Hemp seed and oil processors and exporters in Canada are struggling to find the supplies to meet the organic hemp or nothing stance being adopted by increasingly health-conscious consumers.
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Organic hemp isn’t as common as you think
A higher price isn’t always the answer. It certainly doesn’t appear to be when it comes to meeting the burgeoning demand for organic hemp seeds in Canada. Increasingly, consumers are demanding it, and they are willing to pay higher prices to get it. To satisfy them, the processors and exporters are also demanding it from their producers. They, too, are willing to pay more to get it.
However, that’s where the process of slapping a higher price on the problem in an attempt to solve it, appears to get stuck. According to The Western Producer, producers of hemp (a non-psychoactive form of cannabis) are not ready, or able, to produce sufficient organic hemp to meet the demand, even knowing they could nett more than double the price for a harvest from organic hemp plants. According to processors, the nominal price per pound of conventionally grown hemp is about 80 cents, while a pound of organic hemp could earn the producer around $1.70.
Why the demand is there for organic hemp
Consumers are choosing to buy hemp seeds and hemp seed oil because of their nutritional values such as high protein content and healthy oils. They are therefore health conscious, and have probably been exposed to the huge amounts of information circulating about wider issues which could affect products and foods they consume. Concerns about the effects of fertilizers, pesticides, herbicides, GMO’s and other factors are featured daily on news channels, health shows and social media feeds.
It’s not that simple to go and grow organic
Complicating matters is that following a bumper crop last year, there is likely to be less contracted production of conventional hemp this year, because processors and exporters have enough stock to carry them through. It’s the organic version they want.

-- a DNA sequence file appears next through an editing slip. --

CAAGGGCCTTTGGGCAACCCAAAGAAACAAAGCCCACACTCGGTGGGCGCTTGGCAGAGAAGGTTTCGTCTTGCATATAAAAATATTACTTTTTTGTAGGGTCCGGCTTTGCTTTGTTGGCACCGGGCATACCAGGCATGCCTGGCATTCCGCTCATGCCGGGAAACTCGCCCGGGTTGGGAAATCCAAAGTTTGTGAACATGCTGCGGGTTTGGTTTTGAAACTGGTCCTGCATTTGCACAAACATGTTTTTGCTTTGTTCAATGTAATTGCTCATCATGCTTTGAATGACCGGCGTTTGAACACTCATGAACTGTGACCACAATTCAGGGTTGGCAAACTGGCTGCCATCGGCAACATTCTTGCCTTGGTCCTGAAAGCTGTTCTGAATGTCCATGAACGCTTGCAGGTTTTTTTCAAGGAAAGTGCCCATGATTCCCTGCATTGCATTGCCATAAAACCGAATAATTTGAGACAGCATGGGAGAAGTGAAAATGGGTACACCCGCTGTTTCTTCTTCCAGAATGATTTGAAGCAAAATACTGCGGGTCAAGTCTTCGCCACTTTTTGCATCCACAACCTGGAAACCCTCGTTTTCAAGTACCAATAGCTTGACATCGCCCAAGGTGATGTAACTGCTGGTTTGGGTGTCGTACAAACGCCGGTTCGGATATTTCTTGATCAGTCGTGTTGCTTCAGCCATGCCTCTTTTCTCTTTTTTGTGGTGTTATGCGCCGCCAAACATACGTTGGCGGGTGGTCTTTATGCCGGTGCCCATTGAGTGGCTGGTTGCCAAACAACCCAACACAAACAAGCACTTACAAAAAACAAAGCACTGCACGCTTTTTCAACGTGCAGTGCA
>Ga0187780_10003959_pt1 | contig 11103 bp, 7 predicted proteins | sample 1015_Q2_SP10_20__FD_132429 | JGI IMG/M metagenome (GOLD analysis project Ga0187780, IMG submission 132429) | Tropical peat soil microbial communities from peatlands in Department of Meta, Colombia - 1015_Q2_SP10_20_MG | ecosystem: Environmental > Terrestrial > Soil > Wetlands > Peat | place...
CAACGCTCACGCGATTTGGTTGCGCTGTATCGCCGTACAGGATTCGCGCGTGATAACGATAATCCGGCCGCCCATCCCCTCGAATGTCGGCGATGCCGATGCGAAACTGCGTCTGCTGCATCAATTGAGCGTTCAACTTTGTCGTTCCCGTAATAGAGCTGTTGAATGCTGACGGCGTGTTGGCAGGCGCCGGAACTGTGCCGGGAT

Organic food is produced in a farming system which avoids the use of man-made, or synthetic fertilizers, growth regulators, seed that has been genetically modified, and pesticides and fungicides. Farming methods have to rely instead on crop rotation, the use of biological forms of pest control and composted manure certified to be of animal origin. To claim that a product is organic is not enough, the claim has to be backed by certification from an accredited third party before it can be labelled and marketed as organic.
No registered pesticides for hemp in Canada
As there are no registered in-crop pesticides, fungicides, herbicides or insecticides in Canada for hemp production for food, the conventionally-grown product is part of the way there as that part of the organic process is already in place. It still leaves the cultivation side of things.
The hemp plant is large and uses up a lot of nutrients and nitrogen in the soil, which could provide a problems for producers trying to take the organic approach, which outlaws the use of fertilizers. Changing to an organic system of crop rotation can take years to accomplish. Organic standards call for organic practices to have been used on land for three years before the first certified crop.
The option of trying to hedge ones bets by selling conventional and organic hemp seed from the same farm at the same time is not allowed. However, a farmer can gradually introduce the organic practices needed to change to total organic production over a period of several years in clearly separated areas. The organic section will not be certified as such until the whole farm is.